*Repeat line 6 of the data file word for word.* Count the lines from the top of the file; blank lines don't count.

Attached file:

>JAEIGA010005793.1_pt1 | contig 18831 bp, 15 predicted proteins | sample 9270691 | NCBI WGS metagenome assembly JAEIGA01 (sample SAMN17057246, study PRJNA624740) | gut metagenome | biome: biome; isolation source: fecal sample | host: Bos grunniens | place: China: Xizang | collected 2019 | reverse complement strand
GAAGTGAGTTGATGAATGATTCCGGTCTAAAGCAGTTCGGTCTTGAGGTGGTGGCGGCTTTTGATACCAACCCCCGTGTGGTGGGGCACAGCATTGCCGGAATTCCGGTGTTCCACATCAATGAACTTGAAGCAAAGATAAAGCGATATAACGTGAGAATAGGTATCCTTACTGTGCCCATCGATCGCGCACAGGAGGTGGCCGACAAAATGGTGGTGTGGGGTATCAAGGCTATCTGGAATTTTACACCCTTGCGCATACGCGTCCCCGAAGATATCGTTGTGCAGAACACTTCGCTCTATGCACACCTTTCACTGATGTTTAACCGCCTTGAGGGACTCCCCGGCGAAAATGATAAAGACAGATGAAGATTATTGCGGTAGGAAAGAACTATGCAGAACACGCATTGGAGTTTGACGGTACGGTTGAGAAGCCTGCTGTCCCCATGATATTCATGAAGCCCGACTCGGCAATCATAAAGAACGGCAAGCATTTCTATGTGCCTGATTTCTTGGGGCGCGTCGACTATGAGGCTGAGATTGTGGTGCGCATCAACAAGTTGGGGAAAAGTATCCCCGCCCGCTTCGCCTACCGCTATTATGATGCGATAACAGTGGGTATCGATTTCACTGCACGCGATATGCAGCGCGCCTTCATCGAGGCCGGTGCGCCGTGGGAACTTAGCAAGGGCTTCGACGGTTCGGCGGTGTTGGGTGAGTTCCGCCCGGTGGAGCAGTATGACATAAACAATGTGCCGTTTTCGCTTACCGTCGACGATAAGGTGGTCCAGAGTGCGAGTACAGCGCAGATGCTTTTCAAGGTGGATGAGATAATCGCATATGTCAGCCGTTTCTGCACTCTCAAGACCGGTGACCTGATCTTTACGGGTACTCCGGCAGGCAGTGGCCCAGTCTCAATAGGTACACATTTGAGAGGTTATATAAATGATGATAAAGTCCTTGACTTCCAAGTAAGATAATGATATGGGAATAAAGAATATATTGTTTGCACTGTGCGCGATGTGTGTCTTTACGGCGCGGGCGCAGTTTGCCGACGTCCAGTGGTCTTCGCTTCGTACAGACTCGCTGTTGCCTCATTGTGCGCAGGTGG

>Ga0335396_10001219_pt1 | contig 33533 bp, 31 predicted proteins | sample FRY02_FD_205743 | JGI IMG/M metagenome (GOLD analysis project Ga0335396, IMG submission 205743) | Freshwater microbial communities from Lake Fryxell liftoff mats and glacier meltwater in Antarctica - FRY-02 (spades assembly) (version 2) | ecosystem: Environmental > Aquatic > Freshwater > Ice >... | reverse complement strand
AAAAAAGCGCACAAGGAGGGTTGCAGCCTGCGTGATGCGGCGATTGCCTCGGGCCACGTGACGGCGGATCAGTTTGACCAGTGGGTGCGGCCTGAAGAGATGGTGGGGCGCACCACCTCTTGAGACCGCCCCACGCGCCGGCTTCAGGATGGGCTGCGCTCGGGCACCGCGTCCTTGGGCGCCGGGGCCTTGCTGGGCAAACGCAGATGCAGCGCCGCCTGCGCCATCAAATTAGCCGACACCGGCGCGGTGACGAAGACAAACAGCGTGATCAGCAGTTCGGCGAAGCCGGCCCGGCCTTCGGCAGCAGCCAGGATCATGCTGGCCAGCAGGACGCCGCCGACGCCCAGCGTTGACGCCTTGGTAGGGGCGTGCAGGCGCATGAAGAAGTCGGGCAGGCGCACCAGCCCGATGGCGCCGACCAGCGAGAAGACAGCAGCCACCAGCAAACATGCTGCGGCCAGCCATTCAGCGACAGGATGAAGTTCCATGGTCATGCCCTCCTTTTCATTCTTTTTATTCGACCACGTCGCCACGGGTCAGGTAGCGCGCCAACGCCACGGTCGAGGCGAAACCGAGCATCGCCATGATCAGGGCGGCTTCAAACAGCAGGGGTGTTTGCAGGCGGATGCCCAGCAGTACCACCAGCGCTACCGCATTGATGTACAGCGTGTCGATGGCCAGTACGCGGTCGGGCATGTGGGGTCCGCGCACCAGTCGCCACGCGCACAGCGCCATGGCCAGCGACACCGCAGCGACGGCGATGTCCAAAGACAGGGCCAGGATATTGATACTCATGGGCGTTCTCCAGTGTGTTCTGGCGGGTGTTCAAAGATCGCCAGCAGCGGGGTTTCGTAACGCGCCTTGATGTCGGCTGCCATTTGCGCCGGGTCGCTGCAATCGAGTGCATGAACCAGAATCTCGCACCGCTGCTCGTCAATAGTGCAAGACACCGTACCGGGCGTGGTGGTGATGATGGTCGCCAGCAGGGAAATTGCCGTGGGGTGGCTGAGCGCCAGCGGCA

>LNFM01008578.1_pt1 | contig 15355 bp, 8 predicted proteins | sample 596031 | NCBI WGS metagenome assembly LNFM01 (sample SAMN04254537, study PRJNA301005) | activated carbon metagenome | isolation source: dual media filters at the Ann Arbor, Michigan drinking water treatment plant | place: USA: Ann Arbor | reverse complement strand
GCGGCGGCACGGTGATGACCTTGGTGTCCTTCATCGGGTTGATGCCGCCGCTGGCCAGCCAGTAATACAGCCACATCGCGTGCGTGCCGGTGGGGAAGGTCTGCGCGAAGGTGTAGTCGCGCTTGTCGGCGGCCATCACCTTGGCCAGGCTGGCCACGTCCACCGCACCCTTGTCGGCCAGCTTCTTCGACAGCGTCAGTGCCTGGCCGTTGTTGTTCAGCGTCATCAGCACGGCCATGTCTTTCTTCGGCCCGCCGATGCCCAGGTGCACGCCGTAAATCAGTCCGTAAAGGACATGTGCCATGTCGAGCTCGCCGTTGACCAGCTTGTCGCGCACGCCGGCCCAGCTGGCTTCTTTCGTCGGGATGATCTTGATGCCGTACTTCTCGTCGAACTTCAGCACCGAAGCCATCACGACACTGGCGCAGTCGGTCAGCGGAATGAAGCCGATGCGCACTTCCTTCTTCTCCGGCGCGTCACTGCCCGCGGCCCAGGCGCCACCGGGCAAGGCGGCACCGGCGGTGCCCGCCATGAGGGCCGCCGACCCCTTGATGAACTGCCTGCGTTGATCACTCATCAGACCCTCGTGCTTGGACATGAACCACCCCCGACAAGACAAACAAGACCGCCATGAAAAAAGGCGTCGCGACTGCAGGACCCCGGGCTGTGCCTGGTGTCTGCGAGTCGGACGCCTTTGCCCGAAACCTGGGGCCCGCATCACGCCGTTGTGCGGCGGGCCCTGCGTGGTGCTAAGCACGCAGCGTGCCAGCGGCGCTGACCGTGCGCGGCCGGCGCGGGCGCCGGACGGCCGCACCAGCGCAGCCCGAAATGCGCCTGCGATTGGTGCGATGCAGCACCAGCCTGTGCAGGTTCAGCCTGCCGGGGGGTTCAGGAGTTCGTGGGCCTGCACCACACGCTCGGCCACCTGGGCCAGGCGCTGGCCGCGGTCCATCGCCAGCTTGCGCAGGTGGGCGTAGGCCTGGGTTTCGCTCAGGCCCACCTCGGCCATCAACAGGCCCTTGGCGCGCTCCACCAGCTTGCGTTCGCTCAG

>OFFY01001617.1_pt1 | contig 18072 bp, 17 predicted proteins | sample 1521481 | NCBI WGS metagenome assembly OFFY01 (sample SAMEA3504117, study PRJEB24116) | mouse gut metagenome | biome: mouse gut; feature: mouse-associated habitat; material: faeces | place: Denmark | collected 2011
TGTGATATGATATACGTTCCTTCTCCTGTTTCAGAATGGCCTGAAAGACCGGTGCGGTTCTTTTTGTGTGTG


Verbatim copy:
GCGGCGGCACGGTGATGACCTTGGTGTCCTTCATCGGGTTGATGCCGCCGCTGGCCAGCCAGTAATACAGCCACATCGCGTGCGTGCCGGTGGGGAAGGTCTGCGCGAAGGTGTAGTCGCGCTTGTCGGCGGCCATCACCTTGGCCAGGCTGGCCACGTCCACCGCACCCTTGTCGGCCAGCTTCTTCGACAGCGTCAGTGCCTGGCCGTTGTTGTTCAGCGTCATCAGCACGGCCATGTCTTTCTTCGGCCCGCCGATGCCCAGGTGCACGCCGTAAATCAGTCCGTAAAGGACATGTGCCATGTCGAGCTCGCCGTTGACCAGCTTGTCGCGCACGCCGGCCCAGCTGGCTTCTTTCGTCGGGATGATCTTGATGCCGTACTTCTCGTCGAACTTCAGCACCGAAGCCATCACGACACTGGCGCAGTCGGTCAGCGGAATGAAGCCGATGCGCACTTCCTTCTTCTCCGGCGCGTCACTGCCCGCGGCCCAGGCGCCACCGGGCAAGGCGGCACCGGCGGTGCCCGCCATGAGGGCCGCCGACCCCTTGATGAACTGCCTGCGTTGATCACTCATCAGACCCTCGTGCTTGGACATGAACCACCCCCGACAAGACAAACAAGACCGCCATGAAAAAAGGCGTCGCGACTGCAGGACCCCGGGCTGTGCCTGGTGTCTGCGAGTCGGACGCCTTTGCCCGAAACCTGGGGCCCGCATCACGCCGTTGTGCGGCGGGCCCTGCGTGGTGCTAAGCACGCAGCGTGCCAGCGGCGCTGACCGTGCGCGGCCGGCGCGGGCGCCGGACGGCCGCACCAGCGCAGCCCGAAATGCGCCTGCGATTGGTGCGATGCAGCACCAGCCTGTGCAGGTTCAGCCTGCCGGGGGGTTCAGGAGTTCGTGGGCCTGCACCACACGCTCGGCCACCTGGGCCAGGCGCTGGCCGCGGTCCATCGCCAGCTTGCGCAGGTGGGCGTAGGCCTGGGTTTCGCTCAGGCCCACCTCGGCCATCAACAGGCCCTTGGCGCGCTCCACCAGCTTGCGTTCGCTCAG